Some animals are just plain tough, others not so much. In the latter category, you could probably put cottontails, ruffed grouse, and pronghorn. While there are exceptions to every rule, those species seem to give up the ghost without too much persuasion.
Other animals like whitetails, elk, several squirrel species, and turkeys aren’t so quick to shed the old mortal coil. When it comes to turkeys, this stems from sheer willpower and a small-vital-area design that allows them to shrug off hits that appear deadly. This is something newcomers will figure out eventually and is always on the mind of seasoned turkey hunters regardless of their weapon of choice.
The Big No-No Mitch Boyum is not only an incredible turkey caller and hunter, he’s also a conservation officer for the Minnesota Department of Natural Resources. When asked what turkey shot he’d recommend all hunters pass on, he didn’t hesitate with his initial response.
“With gun hunters, it’s the multiple-bird situation,” Boyum said. “When you look at how effective modern turkey loads are, you realize how easy it can be to kill an extra bird during the heat of the moment.”
This scenario is something that Boyum receives a few calls on each spring and it’s almost always avoidable. The key is not to get so laser-focused on the target bird that every other nearby bird becomes an afterthought. It’s also important to recognize how far a turkey load can carry. More than a few hunters have shot what they thought was a lone tom in their spread, only to realize an innocent bystander was also in the line of fire.
Stop Moving! Another shot situation that often results in a miss or a wounding occurs when the bird is moving. This is tricky, Boyum noted, because turkeys are almost always moving.
“Turkeys have kind of awkward, jerky movements where their head is always catching up to their body. If you’re not used to watching how real birds move, it’s easy to take aim at the head only to pull the trigger as it moves out of your sight window. With kids and new hunters, this happens a lot.”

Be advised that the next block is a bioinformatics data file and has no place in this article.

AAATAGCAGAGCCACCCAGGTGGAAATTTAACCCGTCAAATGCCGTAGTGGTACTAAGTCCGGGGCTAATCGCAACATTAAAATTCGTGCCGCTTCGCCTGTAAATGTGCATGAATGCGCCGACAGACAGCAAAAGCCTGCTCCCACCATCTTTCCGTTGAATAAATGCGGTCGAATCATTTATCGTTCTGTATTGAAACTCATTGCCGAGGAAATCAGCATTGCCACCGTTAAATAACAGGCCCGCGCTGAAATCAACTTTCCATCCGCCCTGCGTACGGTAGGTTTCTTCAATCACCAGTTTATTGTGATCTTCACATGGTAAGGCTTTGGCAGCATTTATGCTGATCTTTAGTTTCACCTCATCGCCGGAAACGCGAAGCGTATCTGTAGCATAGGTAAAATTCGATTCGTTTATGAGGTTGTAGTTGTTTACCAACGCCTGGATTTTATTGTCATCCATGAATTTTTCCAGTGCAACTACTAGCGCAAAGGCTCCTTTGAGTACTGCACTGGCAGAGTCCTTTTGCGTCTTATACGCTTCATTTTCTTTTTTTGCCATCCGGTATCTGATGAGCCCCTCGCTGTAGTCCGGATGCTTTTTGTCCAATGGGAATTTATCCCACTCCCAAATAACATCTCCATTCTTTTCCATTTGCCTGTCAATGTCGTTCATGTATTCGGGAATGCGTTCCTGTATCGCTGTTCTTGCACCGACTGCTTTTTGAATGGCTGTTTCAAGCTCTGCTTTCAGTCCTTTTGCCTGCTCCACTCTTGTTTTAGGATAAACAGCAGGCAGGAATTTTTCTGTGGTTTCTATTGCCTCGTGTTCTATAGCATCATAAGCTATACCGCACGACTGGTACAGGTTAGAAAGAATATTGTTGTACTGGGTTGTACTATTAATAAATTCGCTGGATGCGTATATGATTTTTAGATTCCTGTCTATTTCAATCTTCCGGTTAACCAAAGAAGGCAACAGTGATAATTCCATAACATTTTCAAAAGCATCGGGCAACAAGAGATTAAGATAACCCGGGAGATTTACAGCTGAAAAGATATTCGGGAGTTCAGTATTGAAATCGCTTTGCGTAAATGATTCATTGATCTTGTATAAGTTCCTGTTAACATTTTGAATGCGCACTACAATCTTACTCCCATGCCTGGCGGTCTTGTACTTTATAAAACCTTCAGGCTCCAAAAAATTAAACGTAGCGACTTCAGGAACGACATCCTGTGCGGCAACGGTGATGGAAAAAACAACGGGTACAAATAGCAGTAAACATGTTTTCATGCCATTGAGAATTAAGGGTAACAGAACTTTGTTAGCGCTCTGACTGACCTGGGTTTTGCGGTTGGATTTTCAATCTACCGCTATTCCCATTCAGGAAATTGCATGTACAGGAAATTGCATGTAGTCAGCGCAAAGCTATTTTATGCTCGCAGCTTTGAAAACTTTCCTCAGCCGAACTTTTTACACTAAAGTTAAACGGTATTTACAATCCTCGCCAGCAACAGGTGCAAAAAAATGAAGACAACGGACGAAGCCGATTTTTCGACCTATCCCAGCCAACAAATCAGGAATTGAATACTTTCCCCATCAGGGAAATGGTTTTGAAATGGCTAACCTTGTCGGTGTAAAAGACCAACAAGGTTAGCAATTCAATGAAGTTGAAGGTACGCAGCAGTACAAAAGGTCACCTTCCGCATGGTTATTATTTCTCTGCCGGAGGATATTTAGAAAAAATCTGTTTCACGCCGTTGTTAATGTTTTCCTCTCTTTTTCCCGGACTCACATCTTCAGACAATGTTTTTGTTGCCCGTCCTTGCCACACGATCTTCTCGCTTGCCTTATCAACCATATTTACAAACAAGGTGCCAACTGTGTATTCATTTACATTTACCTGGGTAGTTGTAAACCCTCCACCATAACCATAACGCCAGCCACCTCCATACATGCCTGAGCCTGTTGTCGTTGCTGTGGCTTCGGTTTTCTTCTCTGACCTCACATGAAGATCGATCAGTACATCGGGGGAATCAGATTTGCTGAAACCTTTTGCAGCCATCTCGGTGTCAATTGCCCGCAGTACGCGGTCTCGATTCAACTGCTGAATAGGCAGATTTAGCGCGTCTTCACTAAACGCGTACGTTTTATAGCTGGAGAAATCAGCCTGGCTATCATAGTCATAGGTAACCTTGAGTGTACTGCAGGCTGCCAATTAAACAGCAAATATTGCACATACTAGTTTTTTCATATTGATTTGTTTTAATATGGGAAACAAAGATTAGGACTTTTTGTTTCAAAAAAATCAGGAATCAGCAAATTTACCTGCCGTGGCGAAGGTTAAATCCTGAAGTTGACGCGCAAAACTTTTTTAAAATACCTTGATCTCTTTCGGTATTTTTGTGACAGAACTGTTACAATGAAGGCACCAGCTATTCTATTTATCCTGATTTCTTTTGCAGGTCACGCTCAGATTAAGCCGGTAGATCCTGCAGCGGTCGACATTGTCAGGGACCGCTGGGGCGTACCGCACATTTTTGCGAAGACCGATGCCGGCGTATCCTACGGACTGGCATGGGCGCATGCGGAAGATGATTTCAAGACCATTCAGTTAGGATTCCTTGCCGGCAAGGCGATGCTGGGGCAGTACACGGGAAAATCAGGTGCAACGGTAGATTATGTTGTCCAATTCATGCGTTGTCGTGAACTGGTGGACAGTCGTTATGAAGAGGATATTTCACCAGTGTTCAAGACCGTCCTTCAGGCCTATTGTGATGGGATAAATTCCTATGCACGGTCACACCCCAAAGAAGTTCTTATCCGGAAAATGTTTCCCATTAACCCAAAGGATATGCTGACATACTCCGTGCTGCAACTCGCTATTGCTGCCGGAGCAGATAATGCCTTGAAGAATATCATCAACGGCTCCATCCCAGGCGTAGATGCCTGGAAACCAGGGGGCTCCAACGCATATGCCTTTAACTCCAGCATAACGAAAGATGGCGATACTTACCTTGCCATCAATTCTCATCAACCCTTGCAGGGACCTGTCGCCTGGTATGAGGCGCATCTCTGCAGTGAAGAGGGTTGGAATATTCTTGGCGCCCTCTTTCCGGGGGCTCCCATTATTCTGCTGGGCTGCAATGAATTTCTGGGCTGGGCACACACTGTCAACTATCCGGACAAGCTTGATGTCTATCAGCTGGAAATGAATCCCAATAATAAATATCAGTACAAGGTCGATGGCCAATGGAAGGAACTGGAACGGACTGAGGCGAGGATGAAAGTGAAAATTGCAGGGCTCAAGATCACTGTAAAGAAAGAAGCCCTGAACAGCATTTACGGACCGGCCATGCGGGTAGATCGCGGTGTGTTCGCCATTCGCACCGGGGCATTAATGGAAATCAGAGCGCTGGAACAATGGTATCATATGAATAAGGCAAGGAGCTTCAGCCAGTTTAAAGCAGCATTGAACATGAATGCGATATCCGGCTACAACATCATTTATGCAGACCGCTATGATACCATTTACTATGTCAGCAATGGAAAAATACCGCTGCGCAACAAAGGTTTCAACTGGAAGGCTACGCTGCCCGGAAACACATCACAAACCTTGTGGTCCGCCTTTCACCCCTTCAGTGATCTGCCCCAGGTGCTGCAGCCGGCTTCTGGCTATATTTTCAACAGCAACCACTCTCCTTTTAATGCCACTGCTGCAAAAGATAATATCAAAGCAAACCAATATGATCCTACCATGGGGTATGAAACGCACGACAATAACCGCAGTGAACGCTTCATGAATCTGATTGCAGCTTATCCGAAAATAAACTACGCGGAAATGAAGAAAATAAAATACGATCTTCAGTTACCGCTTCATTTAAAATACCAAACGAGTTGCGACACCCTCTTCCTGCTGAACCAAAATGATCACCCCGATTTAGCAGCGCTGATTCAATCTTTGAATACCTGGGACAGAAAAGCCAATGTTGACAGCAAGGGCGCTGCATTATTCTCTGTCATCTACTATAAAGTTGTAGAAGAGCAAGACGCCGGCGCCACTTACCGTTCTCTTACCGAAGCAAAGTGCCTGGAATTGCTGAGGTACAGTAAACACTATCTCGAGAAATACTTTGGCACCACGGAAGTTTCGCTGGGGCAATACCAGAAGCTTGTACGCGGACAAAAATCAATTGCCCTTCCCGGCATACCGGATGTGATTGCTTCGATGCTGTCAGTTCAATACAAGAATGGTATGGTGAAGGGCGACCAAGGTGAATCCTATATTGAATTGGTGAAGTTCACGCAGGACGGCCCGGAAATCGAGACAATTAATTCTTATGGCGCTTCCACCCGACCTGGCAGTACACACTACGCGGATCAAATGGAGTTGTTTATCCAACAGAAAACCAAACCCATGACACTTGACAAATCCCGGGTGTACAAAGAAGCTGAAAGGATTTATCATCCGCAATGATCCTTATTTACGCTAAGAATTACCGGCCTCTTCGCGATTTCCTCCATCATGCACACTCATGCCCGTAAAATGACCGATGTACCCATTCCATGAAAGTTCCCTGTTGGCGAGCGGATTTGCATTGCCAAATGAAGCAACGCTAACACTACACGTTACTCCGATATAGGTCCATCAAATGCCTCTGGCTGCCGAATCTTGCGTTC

You can’t exactly mrrrp a turkey the way you would a deer, although you can call to them to get them to stop and pick their head up. In fact, last year I gobbled at a bird twice so my daughter could shoot him when he stopped. It worked, but I was also confident that it would and that she’d be patient enough to wait for the shot.
Turkeys move a lot. The best way to not shoot at the wrong moment is to watch live birds as much as you can and allow the encounter to play out naturally. A cautious bird creeping in might not present a great target, but a longbeard that commits to the spread will eventually stop long enough for you to line up the red dot or settle your pin on his chest.
So Far Away A strutting tom can do weird things to us, like making us think he’s 20 yards closer than he is. This happens with birds in fields a lot and it’s a great way to mess up a shot with a bow or a gun. If you’re not great at judging distance, carrying a rangefinder. Ranging objects in front of your spread before you ever call is a good strategy.
Plenty of hunters don’t consider this with shotguns, but they should. Even though some hunters are now taking turkeys at previously unheard-of ranges, those birds are dying because of specialized chokes and high-end tungsten turkey loads (and hopefully, plenty of range time to figure out the gun and load capabilities). For the average hunter heading out with a trusty shotgun, understanding their maximum effective range is important.
When it comes to bowhunting this is also critical. A turkey’s vitals are small, covered in feathers, and often not easy to hit even when a longbeard is 10 yards away. At 30, 40, or 50 yards, the whole thing becomes a recipe for a whiff or a not-immediately-lethal breast or leg hit.
Too far is just too far. Pushing shot distance with a gun or a bow rarely works out well. A better bet is to set a hard limit and then figure out how to get a bird inside that range. You'll have a hard time finding a really successful turkey hunter who takes long pokes. They've probably seen how badly it can go wrong.
Feature image via Matt Hansen.